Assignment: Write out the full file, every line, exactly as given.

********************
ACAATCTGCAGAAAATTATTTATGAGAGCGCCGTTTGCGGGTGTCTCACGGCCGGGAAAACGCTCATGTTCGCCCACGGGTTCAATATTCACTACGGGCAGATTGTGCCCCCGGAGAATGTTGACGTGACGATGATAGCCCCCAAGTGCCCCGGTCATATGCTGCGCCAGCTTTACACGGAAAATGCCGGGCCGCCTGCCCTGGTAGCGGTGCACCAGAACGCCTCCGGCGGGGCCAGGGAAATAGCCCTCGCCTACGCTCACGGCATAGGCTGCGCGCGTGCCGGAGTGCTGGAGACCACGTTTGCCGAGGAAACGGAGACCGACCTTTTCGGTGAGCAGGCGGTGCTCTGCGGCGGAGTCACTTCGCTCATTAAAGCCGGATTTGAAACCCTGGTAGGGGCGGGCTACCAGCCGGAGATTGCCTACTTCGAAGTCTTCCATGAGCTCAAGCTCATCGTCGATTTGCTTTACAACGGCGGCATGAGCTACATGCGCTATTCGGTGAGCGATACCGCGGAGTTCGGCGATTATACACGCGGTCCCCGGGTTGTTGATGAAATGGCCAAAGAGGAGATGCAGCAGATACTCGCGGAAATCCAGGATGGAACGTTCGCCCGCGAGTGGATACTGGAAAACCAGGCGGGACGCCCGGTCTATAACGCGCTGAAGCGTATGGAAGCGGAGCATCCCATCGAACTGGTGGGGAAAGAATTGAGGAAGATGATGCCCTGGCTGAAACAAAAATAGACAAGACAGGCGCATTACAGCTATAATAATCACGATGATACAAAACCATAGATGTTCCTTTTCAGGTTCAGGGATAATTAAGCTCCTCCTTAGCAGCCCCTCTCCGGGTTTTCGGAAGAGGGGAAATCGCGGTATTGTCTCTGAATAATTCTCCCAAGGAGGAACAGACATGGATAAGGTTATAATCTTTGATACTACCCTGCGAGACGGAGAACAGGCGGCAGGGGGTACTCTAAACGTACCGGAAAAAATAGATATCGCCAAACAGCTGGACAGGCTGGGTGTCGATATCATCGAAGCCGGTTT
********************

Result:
ACAATCTGCAGAAAATTATTTATGAGAGCGCCGTTTGCGGGTGTCTCACGGCCGGGAAAACGCTCATGTTCGCCCACGGGTTCAATATTCACTACGGGCAGATTGTGCCCCCGGAGAATGTTGACGTGACGATGATAGCCCCCAAGTGCCCCGGTCATATGCTGCGCCAGCTTTACACGGAAAATGCCGGGCCGCCTGCCCTGGTAGCGGTGCACCAGAACGCCTCCGGCGGGGCCAGGGAAATAGCCCTCGCCTACGCTCACGGCATAGGCTGCGCGCGTGCCGGAGTGCTGGAGACCACGTTTGCCGAGGAAACGGAGACCGACCTTTTCGGTGAGCAGGCGGTGCTCTGCGGCGGAGTCACTTCGCTCATTAAAGCCGGATTTGAAACCCTGGTAGGGGCGGGCTACCAGCCGGAGATTGCCTACTTCGAAGTCTTCCATGAGCTCAAGCTCATCGTCGATTTGCTTTACAACGGCGGCATGAGCTACATGCGCTATTCGGTGAGCGATACCGCGGAGTTCGGCGATTATACACGCGGTCCCCGGGTTGTTGATGAAATGGCCAAAGAGGAGATGCAGCAGATACTCGCGGAAATCCAGGATGGAACGTTCGCCCGCGAGTGGATACTGGAAAACCAGGCGGGACGCCCGGTCTATAACGCGCTGAAGCGTATGGAAGCGGAGCATCCCATCGAACTGGTGGGGAAAGAATTGAGGAAGATGATGCCCTGGCTGAAACAAAAATAGACAAGACAGGCGCATTACAGCTATAATAATCACGATGATACAAAACCATAGATGTTCCTTTTCAGGTTCAGGGATAATTAAGCTCCTCCTTAGCAGCCCCTCTCCGGGTTTTCGGAAGAGGGGAAATCGCGGTATTGTCTCTGAATAATTCTCCCAAGGAGGAACAGACATGGATAAGGTTATAATCTTTGATACTACCCTGCGAGACGGAGAACAGGCGGCAGGGGGTACTCTAAACGTACCGGAAAAAATAGATATCGCCAAACAGCTGGACAGGCTGGGTGTCGATATCATCGAAGCCGGTTT